And of course, we can. And so, rather than take unnecessary umbrage at yet another whack directed at the perceived inadequacies of our nation’s capital by timid and poorly informed outsiders, I instead emphasise that, consistent with the culture that is characteristic of the existential purpose of our city, one needs to at pretend to be an insider to find good coffee in Canberra. A casual visitor to the Parliamentary Triangle and the nearest reaches of Northbourne Avenue will find it not.

    I note the couple of fine suggestions recorded by previous commenters. For my money, Group 7 in the wind-tunnelled badlands of the New Acton office precinct offers the best coffee in town. I could list 20 fine establishments within 1 km of the Post Office, and go on to list another 5 in each of Kingston/Manuka, the Inner North and Woden/Weston Creek. Not sure about Belco or Gunghalin. For a town of 300,000 souls, we don’t do too badly at all.

    So next time you are in town, take a walk around Civic or get down to Manuka. You will find what you seek.

    And while you’re at in, get down to the lake in Kingston and have yourself a Brodburger from the boys in the van. Truly world class. Mmm.

  26. michael l

    I like how JamesK is so committed to his character that he hates the idea of good coffee.

    But yeah, the city and its coffee is on the other side of the lake.

  27. JamesK

    The vile ‘hyerbowl’ doesn’t come in discrete amounts tho’…….

  28. kent Witney

    I understand your dissapointment upon viewing question time. I believe that we get the politicians we deserve.
    So to help the situation improve you need to remain engaged and engage as many others as you can.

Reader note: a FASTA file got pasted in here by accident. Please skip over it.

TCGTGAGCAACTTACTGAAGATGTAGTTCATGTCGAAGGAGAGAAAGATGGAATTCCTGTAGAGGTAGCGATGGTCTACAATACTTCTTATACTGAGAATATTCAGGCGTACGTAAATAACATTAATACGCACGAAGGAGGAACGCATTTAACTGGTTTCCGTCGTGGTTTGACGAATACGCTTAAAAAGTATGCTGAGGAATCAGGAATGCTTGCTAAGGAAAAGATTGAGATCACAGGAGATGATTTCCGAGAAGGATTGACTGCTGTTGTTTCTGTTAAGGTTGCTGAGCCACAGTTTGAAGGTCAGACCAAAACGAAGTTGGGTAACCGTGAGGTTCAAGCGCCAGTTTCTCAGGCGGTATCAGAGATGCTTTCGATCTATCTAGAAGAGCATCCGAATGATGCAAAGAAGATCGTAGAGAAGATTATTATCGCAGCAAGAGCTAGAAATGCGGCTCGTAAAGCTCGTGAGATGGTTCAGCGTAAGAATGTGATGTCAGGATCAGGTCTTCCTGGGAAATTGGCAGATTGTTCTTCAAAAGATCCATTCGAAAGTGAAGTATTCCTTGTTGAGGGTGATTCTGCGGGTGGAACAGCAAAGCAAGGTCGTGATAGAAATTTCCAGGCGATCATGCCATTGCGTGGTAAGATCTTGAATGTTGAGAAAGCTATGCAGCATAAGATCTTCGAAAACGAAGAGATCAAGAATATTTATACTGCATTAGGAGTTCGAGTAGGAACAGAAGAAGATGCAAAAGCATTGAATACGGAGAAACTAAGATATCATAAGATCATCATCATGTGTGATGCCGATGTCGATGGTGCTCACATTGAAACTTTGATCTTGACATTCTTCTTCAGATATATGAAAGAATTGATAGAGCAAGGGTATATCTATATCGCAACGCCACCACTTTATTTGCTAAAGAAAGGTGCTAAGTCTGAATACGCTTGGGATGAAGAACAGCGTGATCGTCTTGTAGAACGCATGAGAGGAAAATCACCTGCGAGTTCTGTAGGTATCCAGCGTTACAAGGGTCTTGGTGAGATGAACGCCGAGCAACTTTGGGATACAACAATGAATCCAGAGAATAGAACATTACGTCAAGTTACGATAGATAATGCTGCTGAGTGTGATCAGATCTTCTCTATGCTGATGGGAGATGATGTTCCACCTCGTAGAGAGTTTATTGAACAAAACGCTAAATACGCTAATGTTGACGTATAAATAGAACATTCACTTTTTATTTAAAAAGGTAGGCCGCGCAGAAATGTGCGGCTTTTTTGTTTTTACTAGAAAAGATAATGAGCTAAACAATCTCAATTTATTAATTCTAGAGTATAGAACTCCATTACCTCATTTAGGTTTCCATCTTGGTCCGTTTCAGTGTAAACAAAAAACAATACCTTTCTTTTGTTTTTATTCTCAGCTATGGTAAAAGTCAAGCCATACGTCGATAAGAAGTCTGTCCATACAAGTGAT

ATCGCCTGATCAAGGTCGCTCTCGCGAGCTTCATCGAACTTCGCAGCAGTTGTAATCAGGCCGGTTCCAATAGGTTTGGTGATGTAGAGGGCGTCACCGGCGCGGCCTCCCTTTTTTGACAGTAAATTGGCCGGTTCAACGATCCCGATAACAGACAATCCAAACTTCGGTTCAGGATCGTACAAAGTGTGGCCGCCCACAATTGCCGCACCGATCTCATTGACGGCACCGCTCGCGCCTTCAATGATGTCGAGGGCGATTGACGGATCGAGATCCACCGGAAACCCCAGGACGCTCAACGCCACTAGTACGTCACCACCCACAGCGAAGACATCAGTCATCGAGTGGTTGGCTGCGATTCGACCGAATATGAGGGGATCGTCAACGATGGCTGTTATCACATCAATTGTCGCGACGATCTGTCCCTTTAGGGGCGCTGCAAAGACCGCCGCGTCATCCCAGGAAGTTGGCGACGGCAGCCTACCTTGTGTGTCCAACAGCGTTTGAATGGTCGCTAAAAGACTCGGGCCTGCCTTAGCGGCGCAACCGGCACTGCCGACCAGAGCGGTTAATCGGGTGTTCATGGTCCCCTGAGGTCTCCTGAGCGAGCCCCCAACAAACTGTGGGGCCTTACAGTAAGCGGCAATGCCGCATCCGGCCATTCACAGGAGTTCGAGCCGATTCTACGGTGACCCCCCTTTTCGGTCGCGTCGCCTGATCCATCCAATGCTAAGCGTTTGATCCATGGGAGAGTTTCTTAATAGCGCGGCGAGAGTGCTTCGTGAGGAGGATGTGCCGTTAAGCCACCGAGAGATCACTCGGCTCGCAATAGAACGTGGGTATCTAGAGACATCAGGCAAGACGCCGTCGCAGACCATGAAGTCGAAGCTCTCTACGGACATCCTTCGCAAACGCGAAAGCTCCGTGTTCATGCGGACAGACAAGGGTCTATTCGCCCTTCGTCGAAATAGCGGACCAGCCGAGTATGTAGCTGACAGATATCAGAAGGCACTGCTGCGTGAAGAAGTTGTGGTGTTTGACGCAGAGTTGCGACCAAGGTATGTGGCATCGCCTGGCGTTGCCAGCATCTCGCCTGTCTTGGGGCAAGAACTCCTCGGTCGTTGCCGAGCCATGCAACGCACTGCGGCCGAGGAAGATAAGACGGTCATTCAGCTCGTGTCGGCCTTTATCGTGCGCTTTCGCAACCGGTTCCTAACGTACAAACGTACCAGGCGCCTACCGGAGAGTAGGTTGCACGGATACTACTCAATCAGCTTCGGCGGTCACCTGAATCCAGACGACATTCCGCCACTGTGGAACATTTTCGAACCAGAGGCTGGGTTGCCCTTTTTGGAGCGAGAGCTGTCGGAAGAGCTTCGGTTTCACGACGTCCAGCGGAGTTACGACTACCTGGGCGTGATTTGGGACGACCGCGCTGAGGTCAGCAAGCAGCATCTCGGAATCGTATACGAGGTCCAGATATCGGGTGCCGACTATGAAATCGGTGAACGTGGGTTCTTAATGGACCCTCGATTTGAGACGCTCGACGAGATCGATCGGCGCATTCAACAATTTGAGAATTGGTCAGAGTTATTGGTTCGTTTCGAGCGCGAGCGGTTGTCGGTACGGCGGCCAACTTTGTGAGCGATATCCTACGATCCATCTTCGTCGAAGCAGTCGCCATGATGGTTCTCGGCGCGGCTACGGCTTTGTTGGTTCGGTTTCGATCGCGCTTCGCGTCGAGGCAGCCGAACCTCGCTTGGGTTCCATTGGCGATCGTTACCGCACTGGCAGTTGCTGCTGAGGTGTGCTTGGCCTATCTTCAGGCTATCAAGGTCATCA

29. Somaya Langley

    try Lonsdale Roastery (in Braddon) or the cafe at the National Library

  30. rubiginosa

    It was three years ago, but:
    The Gods @ ANU (thanks Judy!)

  31. JamesK

    There’s a great coffee shop in the Tuggeranong Hyperdrome but, I suspect, there are too many of the little people – hot pink or orange framed muffin topped ladies and ute-driving young blokes smiling at aforesaid muffins – that even if, however unlikely it may seem, the pretentious class were actually capable of engaging in useful discussion on existential angst or Principa, they simply could not allow themselves to enjoy aforesaid coffee in such an environment, crooked little finger or not.

    Thank God it is still, however imperfectly, a government of the people and the further away it is housed from the latte sipping classes of snobbery-ridden Melbourne and shyster-filled Sydney the better for the rest of the population of both those cities and beyond.

  32. Matthew

    You know, I rather hope that the halls in parliament house, hallowed or otherwise, are hollow. It would prove extremely difficult to walk through them otherwise.

  33. bronno

    Oh Lord. Of all the things wrong with Canberra, you pick on coffee? Coffee is a beverage. A drink. Not vital to sustenance. If it is, get more sleep. I seriously do not understand this obsession people have. And yes, I have had wonderful coffee and do drink it occasionally. Do I get upset if I can’t get a cup? No. That is bordering on addiction.

  34. Wrigbe

    I have been debating whether it is unkind to point out that the poor girl never left the tourist spots and the mall (the ‘IGA and various charcoal chicken outlets’ are in the Civic Centre which is the main mall in town) . Of course she is not going to find good coffee in those places. You have to go onto the streets of the city- just like any city – to find the good cafes.
    So many people are turned off Canberra by the pollies which is amusing since they are the ones sent to Canberra by everyone else in Australia.

  35. shepherdmarilyn

    Spot on. I worked in the hell hole when it was first opened. Massive corridors, nowhere to get decent food, nowhere to get decent coffee and cold, sterile surroundings and people.

    That was back in the days of Janine Haines and the ladies shocked by wearing hot pink and orange so they could be seen on the endless white corridors.